Put Ty and Claude together as quickly after a game as to still be in the "anger" stage of grief, and you really have some television on your hands. Their feuds are famous, their meltdowns utterly alluring. The last resource remaining for Claude, in a world that's kicked him in the bollocks for so many years, is to rant and fume some vulgarities after a game. Ty won't even allow him such a privilege, denying all the crises, rejecting the legitimacy of Claude's angst.

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After that 3-2 defeat to Stoke, Ty says: "We have a bad start, but Hector [Bellerin] puts in a brilliant ball, Alexis [Sanchez] equalizes, and it would be a different game", which elicits a verbal brawl of fury from Claude, who screams, "We were 3-0 down to a pub side!".

Drunk, tired fans arguing over whether the sackings should be handed out to the players, or the manager, (or that fascinating trump card of "the whole lot – the board, the chairman, the kitman") is a conversation that hits a natural dead end pretty quickly, but Claude and Ty's disputes have plot development to make David Simon proud. After several years of feuds, their meltdowns have even become self-referential, screaming at each other over who interrupts who more, whether Claude spoke over Ty at Bournemouth, or whether it was the other way around.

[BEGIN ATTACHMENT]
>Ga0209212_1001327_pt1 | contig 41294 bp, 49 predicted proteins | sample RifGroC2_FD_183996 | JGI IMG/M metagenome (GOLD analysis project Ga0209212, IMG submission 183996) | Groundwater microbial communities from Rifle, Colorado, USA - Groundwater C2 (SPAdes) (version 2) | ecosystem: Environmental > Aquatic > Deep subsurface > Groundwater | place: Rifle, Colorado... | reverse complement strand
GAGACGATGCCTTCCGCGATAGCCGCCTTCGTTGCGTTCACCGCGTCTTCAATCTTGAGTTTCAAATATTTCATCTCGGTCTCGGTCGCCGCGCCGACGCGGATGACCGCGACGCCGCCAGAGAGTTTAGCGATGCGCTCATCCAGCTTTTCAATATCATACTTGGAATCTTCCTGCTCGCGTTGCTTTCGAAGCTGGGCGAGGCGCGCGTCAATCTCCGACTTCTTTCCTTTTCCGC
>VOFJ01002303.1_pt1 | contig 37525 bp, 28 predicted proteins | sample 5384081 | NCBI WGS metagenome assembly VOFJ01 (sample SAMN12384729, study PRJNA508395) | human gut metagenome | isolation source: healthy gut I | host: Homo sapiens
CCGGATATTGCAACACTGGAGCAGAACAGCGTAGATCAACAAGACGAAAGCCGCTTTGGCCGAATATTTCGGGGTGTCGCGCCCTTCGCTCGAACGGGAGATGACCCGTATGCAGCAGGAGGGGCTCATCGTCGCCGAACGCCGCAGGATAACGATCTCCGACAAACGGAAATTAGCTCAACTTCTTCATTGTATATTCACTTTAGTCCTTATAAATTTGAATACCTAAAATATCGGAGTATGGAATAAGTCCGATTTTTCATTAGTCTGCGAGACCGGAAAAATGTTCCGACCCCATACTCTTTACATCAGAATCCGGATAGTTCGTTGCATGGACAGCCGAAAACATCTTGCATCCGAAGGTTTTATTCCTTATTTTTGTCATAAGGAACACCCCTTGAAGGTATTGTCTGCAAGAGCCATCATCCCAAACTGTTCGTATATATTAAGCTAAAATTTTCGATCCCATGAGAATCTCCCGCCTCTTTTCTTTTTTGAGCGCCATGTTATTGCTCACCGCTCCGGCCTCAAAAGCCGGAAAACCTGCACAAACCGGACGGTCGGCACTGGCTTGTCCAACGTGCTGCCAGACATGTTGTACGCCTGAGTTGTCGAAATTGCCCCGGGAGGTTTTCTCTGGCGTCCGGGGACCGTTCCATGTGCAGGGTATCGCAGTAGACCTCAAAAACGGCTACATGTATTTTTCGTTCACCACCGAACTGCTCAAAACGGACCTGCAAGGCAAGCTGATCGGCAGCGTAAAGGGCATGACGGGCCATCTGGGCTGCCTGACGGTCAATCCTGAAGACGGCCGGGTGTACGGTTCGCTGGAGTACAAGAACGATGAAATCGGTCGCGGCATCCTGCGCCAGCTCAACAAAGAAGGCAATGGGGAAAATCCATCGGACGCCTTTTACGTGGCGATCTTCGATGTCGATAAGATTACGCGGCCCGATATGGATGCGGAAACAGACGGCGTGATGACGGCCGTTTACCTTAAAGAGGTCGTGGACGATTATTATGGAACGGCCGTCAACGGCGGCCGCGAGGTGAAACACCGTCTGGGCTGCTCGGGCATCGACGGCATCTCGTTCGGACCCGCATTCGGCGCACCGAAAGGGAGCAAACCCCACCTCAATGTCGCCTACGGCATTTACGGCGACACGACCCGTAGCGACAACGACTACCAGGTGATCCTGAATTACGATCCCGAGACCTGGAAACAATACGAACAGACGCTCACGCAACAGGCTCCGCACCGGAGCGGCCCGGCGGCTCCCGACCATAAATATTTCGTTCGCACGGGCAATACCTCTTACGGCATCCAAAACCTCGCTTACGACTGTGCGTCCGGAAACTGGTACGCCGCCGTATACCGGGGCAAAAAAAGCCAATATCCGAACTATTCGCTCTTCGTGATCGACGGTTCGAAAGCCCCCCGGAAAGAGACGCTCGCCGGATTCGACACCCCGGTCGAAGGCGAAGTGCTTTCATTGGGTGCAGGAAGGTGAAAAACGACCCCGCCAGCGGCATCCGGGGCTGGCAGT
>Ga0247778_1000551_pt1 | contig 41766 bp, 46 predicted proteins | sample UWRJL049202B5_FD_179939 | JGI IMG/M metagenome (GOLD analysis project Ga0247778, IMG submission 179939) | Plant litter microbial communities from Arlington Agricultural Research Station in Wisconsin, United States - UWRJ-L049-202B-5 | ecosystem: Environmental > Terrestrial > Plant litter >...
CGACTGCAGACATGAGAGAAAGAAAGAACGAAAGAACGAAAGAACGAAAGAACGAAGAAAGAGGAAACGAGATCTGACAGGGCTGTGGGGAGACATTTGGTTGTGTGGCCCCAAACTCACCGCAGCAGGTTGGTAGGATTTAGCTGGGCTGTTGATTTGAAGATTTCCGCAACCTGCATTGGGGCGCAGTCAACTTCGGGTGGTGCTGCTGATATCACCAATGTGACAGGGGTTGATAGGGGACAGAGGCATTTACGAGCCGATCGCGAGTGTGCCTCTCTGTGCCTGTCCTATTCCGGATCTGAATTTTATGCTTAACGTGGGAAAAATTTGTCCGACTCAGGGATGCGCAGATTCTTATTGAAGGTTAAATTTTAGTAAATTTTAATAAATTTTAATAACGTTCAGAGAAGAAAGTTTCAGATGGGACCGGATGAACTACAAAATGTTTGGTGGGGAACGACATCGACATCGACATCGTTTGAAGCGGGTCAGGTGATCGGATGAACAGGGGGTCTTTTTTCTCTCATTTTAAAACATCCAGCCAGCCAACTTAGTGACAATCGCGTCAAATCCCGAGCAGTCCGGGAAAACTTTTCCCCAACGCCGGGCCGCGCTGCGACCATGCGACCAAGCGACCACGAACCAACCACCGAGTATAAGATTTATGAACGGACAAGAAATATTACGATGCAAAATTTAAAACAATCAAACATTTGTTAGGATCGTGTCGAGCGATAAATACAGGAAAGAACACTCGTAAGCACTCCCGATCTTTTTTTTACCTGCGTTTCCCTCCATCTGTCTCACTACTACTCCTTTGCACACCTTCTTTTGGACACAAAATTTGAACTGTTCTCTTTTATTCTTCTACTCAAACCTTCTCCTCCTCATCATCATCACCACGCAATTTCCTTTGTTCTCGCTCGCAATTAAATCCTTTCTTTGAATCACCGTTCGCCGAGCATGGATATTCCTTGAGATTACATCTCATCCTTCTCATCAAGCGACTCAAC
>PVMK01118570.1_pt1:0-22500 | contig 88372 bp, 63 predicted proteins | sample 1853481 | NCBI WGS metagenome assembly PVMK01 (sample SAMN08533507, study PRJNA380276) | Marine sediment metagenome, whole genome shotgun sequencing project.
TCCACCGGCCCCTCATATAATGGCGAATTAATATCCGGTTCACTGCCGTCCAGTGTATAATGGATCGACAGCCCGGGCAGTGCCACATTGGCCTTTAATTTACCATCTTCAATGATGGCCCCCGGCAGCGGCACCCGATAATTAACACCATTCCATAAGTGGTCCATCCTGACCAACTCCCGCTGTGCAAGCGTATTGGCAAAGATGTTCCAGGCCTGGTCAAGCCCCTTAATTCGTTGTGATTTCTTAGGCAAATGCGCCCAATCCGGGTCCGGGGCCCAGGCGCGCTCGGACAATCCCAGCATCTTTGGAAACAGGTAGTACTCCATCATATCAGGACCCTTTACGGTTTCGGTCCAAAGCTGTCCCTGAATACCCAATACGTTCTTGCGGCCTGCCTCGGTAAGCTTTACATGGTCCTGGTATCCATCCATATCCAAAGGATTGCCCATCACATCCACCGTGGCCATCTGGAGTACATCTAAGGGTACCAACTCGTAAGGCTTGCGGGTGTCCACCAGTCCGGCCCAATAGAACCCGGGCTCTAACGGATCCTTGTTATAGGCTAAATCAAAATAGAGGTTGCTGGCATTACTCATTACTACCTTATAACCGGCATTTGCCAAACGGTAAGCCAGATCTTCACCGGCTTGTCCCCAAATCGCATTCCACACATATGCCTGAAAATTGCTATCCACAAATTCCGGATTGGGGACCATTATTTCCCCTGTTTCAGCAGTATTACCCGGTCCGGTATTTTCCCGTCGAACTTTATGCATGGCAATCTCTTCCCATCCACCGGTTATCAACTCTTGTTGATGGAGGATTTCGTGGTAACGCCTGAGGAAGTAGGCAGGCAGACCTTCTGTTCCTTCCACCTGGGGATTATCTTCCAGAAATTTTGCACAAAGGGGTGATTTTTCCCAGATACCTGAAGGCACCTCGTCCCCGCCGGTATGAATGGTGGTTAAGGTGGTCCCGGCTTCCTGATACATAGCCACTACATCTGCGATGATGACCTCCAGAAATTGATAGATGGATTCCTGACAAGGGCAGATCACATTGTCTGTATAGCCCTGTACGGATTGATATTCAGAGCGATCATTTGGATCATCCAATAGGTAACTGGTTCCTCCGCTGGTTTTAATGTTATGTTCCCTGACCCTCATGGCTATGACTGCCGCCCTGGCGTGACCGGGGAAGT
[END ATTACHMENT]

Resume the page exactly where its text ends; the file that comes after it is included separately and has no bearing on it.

Both Claude and Ty will always go to every game, and it looks like Arsenal will continue to always be Arsenal, and so it's not clear if their feud of optimism vs. pessimism will actually ever end. While victories seem to prove Ty somewhat right while defeats support Claude, they respectively appear to talk most sense the other way round: Ty's pragmatism in defeat and Claude's realism in victory both serve as a moderate, realistic counter-balance to what's being shouted, such is the atmosphere of blinkered tribalism.

Ty's aesthetic has become famous in its own right, attending every game wearing visibly official Arsenal merchandise, down to the water bottle that keeps him hydrated and official club headphones slung around his neck. It is a fashion style reflective of his ideology, of childlike tribalism, the unwavering, utter belief in the club's exceptionalism.


That said, Ty's bizarre optimism in the wake of Arsenal meltdowns is, in fact, perfectly understandable, and insightful to the psychology of the extreme tribalist. When your team creates chances to score, it's an affirmation that they could have won, that you didn't waste your time turning up to watch, showing you can beat your opponents, which is something you didn't know before the game.